Employers in almost every sector are having to get to grips with the implications of AI as a tool, whether it is being used by their staff in carrying out their duties (with or without employer approval) or being adopted to assist with certain HR functions. It is a very fast-moving area and at present, the legislation is not keeping pace.
Employers will need to ensure that they understand the benefits and the risks of using AI and make sure they have a robust policy in place, as well as training staff in the appropriate use of it.
6. Working time
Recent caselaw has once again changed the legal landscape on the calculation of holiday pay. The Supreme Court decision in Chief Constable of Northern Ireland v Agnew and others has potentially increased the period for which back payments can be claimed if holiday pay has been underpaid.
Employers need to be up to speed on their potential liability for underpaid holiday, particularly if they engage staff who have not been properly categorised as ‘workers’ and are entitled to receive holiday pay.
In addition, the Government has announced proposed amendments to the Working Time Regulations 1998 as part of its post-Brexit reform programme, taking effect from 1 January 2024. These amendments are designed to clarify the law relating to the calculation of holiday pay, and in particular the accrual of holiday entitlement for irregular hours and part-year workers (following the Supreme Court’s 2022 decision in Harpur Trust v Brazel). This will apply in respect of leave years starting on or after 6 April 2024 and it also introduces a statutory right to pay rolled-up holiday pay in respect of these workers. The Government has issued new guidance to explain the changes, with worked examples of holiday pay calculations. Employers should determine which staff might fall within the category of irregular hours or part-year workers and take steps to ensure that they are paying them the correct amount of holiday pay.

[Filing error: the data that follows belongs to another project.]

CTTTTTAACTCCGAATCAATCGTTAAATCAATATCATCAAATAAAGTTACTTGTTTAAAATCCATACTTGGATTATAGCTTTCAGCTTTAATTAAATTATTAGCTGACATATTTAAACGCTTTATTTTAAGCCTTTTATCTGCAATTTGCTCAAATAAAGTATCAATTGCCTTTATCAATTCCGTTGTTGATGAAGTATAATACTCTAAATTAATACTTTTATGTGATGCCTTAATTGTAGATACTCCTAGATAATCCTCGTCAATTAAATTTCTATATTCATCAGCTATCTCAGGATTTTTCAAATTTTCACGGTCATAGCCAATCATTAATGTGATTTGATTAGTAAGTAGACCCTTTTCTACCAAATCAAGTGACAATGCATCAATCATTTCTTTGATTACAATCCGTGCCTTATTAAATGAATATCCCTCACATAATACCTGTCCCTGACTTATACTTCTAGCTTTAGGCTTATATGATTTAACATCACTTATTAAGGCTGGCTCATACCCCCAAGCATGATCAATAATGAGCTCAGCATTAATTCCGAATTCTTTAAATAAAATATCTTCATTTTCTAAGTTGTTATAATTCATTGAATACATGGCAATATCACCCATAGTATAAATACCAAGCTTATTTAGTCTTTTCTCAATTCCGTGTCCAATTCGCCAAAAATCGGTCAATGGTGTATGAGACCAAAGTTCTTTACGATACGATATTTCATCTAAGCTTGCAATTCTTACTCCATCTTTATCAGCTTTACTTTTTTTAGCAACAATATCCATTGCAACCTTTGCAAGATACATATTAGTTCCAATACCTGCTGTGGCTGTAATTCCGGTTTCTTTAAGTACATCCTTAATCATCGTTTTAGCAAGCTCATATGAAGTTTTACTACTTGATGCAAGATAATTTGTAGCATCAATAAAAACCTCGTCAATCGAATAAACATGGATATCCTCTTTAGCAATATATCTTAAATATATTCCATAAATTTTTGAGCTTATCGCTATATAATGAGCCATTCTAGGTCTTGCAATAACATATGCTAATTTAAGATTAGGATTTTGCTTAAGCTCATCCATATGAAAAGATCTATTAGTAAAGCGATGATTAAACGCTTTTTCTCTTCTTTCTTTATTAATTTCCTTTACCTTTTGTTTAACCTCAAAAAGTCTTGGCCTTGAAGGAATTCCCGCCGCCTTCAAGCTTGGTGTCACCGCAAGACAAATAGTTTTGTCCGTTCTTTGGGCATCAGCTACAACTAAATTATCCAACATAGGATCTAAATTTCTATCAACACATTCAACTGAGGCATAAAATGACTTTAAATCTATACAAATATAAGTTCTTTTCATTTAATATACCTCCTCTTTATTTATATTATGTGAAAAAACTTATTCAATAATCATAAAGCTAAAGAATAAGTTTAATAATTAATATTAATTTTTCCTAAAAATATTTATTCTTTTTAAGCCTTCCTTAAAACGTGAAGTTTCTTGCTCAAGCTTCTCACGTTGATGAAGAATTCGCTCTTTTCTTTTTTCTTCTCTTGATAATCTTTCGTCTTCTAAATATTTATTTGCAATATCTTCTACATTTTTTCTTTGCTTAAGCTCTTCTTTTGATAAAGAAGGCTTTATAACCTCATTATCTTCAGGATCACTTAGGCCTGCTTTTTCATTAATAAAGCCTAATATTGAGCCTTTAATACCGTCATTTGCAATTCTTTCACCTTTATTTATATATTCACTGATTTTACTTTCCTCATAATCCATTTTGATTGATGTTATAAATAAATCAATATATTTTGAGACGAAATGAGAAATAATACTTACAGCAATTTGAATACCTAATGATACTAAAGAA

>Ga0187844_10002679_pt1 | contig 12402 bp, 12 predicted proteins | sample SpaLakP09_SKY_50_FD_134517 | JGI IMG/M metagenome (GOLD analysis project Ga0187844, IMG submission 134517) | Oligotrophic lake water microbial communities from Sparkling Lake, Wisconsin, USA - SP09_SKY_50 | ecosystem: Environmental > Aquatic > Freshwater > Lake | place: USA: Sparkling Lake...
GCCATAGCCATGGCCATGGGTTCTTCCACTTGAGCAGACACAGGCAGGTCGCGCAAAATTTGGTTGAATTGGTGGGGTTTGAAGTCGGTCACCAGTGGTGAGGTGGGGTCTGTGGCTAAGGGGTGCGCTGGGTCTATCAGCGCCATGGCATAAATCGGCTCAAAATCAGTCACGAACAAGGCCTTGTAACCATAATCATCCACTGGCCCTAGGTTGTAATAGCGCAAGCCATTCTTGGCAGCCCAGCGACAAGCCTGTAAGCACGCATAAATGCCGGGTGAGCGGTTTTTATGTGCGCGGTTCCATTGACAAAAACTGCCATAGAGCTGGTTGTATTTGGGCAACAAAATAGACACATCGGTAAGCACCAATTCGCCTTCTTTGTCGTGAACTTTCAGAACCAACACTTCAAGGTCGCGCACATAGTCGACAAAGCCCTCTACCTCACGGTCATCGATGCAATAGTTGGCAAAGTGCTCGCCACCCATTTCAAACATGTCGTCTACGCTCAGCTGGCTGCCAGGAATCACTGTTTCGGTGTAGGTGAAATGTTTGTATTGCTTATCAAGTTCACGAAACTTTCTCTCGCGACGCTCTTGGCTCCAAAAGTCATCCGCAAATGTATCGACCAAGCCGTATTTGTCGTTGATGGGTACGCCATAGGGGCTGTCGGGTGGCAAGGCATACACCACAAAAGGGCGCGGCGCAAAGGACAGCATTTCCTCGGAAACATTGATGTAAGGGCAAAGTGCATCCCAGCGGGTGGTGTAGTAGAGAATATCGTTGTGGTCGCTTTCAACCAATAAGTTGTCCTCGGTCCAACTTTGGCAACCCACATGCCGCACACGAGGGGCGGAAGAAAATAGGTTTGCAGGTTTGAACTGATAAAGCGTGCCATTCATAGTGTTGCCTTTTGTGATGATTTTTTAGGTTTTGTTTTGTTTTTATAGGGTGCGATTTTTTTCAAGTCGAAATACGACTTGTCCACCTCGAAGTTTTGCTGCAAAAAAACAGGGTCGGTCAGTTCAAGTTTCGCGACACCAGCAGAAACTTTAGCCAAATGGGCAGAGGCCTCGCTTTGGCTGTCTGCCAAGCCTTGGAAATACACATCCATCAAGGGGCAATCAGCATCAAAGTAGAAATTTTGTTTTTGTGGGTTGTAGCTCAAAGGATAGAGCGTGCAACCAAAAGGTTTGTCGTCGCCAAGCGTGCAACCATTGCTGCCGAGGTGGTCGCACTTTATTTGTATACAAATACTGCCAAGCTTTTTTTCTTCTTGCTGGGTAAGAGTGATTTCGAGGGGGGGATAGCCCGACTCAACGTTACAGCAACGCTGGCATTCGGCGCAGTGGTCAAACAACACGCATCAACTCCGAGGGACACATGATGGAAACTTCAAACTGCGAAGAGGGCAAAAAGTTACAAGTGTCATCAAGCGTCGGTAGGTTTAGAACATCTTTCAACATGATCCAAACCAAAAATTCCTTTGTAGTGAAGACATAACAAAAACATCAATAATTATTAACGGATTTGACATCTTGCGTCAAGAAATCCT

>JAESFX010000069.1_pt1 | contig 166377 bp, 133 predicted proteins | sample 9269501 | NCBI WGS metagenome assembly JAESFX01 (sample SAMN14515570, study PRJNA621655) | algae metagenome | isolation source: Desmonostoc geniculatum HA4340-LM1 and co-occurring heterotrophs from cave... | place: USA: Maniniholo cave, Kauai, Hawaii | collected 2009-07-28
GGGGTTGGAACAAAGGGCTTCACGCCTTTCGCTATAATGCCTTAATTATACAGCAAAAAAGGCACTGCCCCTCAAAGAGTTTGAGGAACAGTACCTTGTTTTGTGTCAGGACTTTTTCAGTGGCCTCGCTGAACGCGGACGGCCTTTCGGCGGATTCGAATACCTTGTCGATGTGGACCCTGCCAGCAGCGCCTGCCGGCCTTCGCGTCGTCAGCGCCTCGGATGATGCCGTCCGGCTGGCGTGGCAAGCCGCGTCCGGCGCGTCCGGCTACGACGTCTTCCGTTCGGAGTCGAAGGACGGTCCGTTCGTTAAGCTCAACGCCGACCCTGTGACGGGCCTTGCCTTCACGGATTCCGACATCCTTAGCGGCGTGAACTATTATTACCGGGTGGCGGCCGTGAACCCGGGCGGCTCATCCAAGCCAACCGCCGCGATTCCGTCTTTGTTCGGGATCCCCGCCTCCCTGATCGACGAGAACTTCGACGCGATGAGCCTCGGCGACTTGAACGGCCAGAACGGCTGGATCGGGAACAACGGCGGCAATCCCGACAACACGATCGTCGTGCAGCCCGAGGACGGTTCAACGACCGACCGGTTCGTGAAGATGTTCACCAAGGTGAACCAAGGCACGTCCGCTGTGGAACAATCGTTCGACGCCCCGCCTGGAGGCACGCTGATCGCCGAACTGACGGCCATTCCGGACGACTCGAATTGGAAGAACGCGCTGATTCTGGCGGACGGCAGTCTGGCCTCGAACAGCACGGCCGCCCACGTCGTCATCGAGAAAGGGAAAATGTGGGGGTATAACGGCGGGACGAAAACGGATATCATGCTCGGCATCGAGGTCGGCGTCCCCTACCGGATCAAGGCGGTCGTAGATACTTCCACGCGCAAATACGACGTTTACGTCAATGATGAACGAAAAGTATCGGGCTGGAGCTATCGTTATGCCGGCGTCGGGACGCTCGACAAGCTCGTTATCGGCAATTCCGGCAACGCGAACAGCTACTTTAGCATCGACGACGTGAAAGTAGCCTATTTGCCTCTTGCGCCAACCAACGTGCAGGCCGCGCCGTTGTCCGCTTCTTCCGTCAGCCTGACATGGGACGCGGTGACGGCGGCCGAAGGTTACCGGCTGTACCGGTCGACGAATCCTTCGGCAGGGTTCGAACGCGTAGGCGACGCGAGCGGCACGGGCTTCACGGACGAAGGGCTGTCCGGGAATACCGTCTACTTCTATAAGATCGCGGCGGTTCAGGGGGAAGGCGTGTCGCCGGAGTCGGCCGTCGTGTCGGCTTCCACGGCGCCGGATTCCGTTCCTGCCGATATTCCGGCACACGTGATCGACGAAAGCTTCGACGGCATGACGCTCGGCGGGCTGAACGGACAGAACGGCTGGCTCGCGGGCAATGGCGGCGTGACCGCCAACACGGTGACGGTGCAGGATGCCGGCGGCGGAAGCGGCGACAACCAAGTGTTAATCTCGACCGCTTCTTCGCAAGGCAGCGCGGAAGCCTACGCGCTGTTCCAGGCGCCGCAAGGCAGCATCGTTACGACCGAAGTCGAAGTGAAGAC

Alongside the significant changes to working time rules (see point six above), the Government has announced reforms to existing consultation requirements under the Transfer of Undertakings (Protection of Employment) Regulations 2006 (TUPE).
In relation to TUPE transfers taking place on or after 1 July 2024, small businesses (those with fewer than 50 employees) undertaking a transfer of any size, and businesses of any size undertaking a small transfer (involving fewer than ten employees) will no longer be required to hold elections to appoint employee representatives for collective consultation purposes prior to a TUPE transfer.
Employers will be permitted to consult their employees directly in relation to such transfers, provided there are no existing worker representatives (such as trade union representatives) in place.
8. Terms and conditions
Workers with unpredictable hours (including zero-hours and agency workers) will be getting a new right to request a predictable working pattern, as a result of the Workers (Predictable Terms and Conditions) Act 2023 which was granted Royal Assent on 18 September 2023. It is expected to take effect in autumn 2024.
This means that employers need to be prepared for dealing with such a request in accordance with the new rules, which are broadly in line with the existing right to request flexible working. A new statutory Code of Practice (under consultation to 17 January 2024) will support the new right.